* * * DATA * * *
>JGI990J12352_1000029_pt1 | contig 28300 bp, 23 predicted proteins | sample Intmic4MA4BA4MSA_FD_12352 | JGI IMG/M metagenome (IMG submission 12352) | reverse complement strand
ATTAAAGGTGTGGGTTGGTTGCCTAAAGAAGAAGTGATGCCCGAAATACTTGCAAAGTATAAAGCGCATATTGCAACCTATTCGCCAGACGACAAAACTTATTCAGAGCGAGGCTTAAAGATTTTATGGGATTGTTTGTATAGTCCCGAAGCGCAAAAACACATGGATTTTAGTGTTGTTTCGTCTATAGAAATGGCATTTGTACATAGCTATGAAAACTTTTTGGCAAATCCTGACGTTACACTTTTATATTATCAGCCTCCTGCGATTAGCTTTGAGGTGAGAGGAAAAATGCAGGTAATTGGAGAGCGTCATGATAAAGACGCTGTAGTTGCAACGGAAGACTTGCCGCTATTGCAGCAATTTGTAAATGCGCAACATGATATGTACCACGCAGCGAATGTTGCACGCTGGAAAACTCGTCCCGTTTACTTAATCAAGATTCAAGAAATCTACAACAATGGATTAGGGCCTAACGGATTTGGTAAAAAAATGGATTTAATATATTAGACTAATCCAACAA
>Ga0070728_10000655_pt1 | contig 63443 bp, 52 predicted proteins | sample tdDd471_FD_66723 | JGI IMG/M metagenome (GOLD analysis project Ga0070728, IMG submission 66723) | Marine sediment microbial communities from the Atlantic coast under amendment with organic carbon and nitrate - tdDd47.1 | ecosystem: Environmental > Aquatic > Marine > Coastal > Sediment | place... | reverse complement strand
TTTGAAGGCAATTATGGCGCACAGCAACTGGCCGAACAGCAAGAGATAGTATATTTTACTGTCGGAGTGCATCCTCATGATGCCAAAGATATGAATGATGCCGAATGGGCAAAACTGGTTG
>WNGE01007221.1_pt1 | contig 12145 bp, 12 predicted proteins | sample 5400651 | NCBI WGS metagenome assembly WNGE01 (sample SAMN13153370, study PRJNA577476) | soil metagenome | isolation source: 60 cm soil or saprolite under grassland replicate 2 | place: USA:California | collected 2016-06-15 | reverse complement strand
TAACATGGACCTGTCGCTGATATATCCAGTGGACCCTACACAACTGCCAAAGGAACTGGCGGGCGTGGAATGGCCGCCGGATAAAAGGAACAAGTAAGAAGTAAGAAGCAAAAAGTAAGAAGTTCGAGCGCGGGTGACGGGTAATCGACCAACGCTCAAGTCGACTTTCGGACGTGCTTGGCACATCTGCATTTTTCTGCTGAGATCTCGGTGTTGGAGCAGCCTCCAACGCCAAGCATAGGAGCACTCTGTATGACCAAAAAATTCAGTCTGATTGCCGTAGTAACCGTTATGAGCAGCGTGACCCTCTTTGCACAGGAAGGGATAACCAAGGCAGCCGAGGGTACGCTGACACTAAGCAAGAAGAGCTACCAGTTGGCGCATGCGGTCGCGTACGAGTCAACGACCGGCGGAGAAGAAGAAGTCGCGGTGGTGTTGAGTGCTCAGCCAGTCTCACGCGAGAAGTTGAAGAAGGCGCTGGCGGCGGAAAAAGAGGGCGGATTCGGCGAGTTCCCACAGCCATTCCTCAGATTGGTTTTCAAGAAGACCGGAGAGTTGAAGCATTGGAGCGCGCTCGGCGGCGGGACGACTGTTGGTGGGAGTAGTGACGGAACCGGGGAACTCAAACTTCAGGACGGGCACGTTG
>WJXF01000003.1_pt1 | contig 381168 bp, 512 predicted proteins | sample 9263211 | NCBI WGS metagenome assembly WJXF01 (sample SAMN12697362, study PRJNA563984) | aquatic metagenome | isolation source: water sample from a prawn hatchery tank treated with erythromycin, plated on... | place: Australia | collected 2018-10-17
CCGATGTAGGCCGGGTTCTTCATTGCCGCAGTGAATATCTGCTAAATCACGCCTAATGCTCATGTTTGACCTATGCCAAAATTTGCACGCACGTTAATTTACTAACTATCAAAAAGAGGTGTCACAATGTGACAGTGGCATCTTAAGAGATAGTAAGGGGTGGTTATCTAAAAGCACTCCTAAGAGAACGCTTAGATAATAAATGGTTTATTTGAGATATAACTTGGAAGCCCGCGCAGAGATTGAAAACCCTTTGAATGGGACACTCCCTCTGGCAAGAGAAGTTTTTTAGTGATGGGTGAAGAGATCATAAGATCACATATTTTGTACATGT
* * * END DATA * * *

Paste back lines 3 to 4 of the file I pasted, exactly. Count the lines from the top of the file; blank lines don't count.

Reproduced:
>Ga0070728_10000655_pt1 | contig 63443 bp, 52 predicted proteins | sample tdDd471_FD_66723 | JGI IMG/M metagenome (GOLD analysis project Ga0070728, IMG submission 66723) | Marine sediment microbial communities from the Atlantic coast under amendment with organic carbon and nitrate - tdDd47.1 | ecosystem: Environmental > Aquatic > Marine > Coastal > Sediment | place... | reverse complement strand
TTTGAAGGCAATTATGGCGCACAGCAACTGGCCGAACAGCAAGAGATAGTATATTTTACTGTCGGAGTGCATCCTCATGATGCCAAAGATATGAATGATGCCGAATGGGCAAAACTGGTTG